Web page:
Quick comparison: Blackleg, clubroot, sclerotinia stem rot

April 4, 2018 - Issue 4

On phones, this table is best viewed in landscape/horizontal mode. If that doesn’t work, click here for the PDF: Big 3 canola diseases: Quick comparison

Blackleg Clubroot Sclerotinia stem rot
Susceptible host plants Canola and other brassicas Canola and other brassicas, including some common weeds. Broadleaf crops, including canola, soybeans, sunflower, pulses.
Key distinguishing features Lesions with specks of picnidia inside form on leaves. Infection spreads to the base of the stem, where it forms cankers. Clipping open stems will reveal blackened tissue inside. Moderate cases will cause yield loss, even if the plant doesn’t die. Severe cases will completely blacken the stem, cutting off all flow of nutrients and killing the plant. Galls form on roots. In serious cases, large tuberous galls will restrict flow of nutrients and water up and down the plant, killing the plant. Lesions form on leaves and stems. Eventually the stems rot, then turn white and brittle. Plants die prematurely and seed set is greatly reduced. Black sclerotia form inside (and sometimes outside) damaged stems.
How it rests waiting for the next host crop On pieces of infected canola stubble As each gall breaks down, it releases billions of spores into the soil. As sclerotia bodies in the soil
How it spreads Pseudothecia and pycnidia on infected canola residue release spores that continue the infection cycle. Pycnidiospores from pycnidia travel only a few metres. Smaller ascospores, shot into the air by pseudothecia, can travel farther. Spores move with the soil. When soil moves, clubroot moves. Soil moving through fields and from field to field on machinery is the most common vector for spread of the disease. Spores infect host roots, continuing the cycle. Sclerotia produce apothecia that release spores. Spores can carry for kilometres on the wind, but most will come from within fields or from connecting fields. When release coincides with canola flowering and moist/humid conditions, infection can occur.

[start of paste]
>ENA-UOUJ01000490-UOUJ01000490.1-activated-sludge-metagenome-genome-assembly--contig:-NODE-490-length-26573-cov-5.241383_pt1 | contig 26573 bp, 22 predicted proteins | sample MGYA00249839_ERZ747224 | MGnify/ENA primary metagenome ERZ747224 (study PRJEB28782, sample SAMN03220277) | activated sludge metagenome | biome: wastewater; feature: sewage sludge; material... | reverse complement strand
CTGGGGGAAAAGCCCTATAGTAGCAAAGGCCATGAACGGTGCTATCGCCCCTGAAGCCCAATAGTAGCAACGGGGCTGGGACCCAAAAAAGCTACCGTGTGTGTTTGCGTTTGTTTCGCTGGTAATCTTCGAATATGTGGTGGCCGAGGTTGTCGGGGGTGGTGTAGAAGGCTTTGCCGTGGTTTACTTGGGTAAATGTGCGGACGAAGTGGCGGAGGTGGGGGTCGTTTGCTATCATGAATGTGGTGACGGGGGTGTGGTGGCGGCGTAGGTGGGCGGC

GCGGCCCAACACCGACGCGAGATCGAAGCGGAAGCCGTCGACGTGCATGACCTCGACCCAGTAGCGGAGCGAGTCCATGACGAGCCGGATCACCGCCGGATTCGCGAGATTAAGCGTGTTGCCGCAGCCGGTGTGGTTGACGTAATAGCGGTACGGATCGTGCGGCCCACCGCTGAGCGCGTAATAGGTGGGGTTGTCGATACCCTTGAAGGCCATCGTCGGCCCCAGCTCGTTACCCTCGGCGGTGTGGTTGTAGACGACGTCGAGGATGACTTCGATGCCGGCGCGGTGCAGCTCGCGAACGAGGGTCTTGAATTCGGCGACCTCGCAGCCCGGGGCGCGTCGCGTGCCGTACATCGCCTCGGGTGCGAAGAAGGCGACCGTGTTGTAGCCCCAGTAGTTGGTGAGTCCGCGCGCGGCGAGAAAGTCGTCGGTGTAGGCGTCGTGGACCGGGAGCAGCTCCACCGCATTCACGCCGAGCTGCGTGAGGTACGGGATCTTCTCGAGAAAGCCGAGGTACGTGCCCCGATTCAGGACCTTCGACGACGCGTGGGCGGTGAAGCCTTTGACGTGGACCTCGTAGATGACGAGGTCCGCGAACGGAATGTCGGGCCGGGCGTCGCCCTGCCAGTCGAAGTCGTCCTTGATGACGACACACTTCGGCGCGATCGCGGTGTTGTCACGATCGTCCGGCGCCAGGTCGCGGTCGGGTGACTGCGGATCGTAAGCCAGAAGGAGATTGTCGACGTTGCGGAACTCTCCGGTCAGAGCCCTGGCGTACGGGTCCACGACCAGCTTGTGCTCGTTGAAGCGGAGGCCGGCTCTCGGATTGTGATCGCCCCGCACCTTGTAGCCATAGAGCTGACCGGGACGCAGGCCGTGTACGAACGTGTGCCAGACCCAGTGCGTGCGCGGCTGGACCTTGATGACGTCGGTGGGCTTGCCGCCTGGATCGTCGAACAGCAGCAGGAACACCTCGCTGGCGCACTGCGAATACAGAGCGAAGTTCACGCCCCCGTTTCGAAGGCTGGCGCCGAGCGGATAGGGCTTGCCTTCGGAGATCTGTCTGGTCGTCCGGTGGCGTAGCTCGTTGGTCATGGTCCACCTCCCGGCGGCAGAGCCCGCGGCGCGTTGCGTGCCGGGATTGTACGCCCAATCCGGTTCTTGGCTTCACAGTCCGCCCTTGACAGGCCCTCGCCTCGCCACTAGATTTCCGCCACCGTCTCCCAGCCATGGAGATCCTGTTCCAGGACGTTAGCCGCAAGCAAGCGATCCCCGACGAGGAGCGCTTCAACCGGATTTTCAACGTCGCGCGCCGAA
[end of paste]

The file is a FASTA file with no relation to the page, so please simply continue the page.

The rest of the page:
Benefit of crop rotation 2- or 3-year break between canola can almost eliminate risk because host stubble deteriorates. 2- or 3-year break between canola can reduce viable spores by 90%, but this can still be enough spores for widespread damage if spore counts start off high. (1,000,000 per gram of soil.) Rotation benefit for sclerotinia is less than it is for blackleg and clubroot because many crops are susceptible, sclerotia are widespread and released spores carry to nearby fields. However, higher severity will be observed with shorter rotations of susceptible crops.
Genetic resistance available Yes Yes Improving tolerance in selected varieties
Genetic resistance groups identified Yes No, but coming soon? No
How to use R varieties as part of a disease management program. Always use R or MR varieties, and if blackleg is getting worse, switch to a different R-gene. Use R varieties in areas where clubroot is found or suspected. This will help keep soil spore loads low and limit yield loss for the long term. Sclerotinia-tolerant varieties can reduce disease in high-risk situations, but fungicide may still be required.
Effective fungicides available Yes, for early-season infection. No Yes, for application at flowering

How to word the blackleg R-gene labels? The team behind the new blackleg resistance-gene labeling system (read more about it) would like your help in choosing pathologically correct terms that also resonate well with producers/agronomists. Please take this 5-question survey to share your preferences.

Further reading:

Blackleg section of Canola Encyclopedia
Clubroot section of Canola Encyclopedia
Sclerotinia stem rot section of Canola Encyclopedia
Sclerotinia stem rot risk calculator (Manitoba Agriculture version)
Blackleg calculator (BASF version)
VIDEO: Blackleg in canola; Understanding blackleg resistance and management tools

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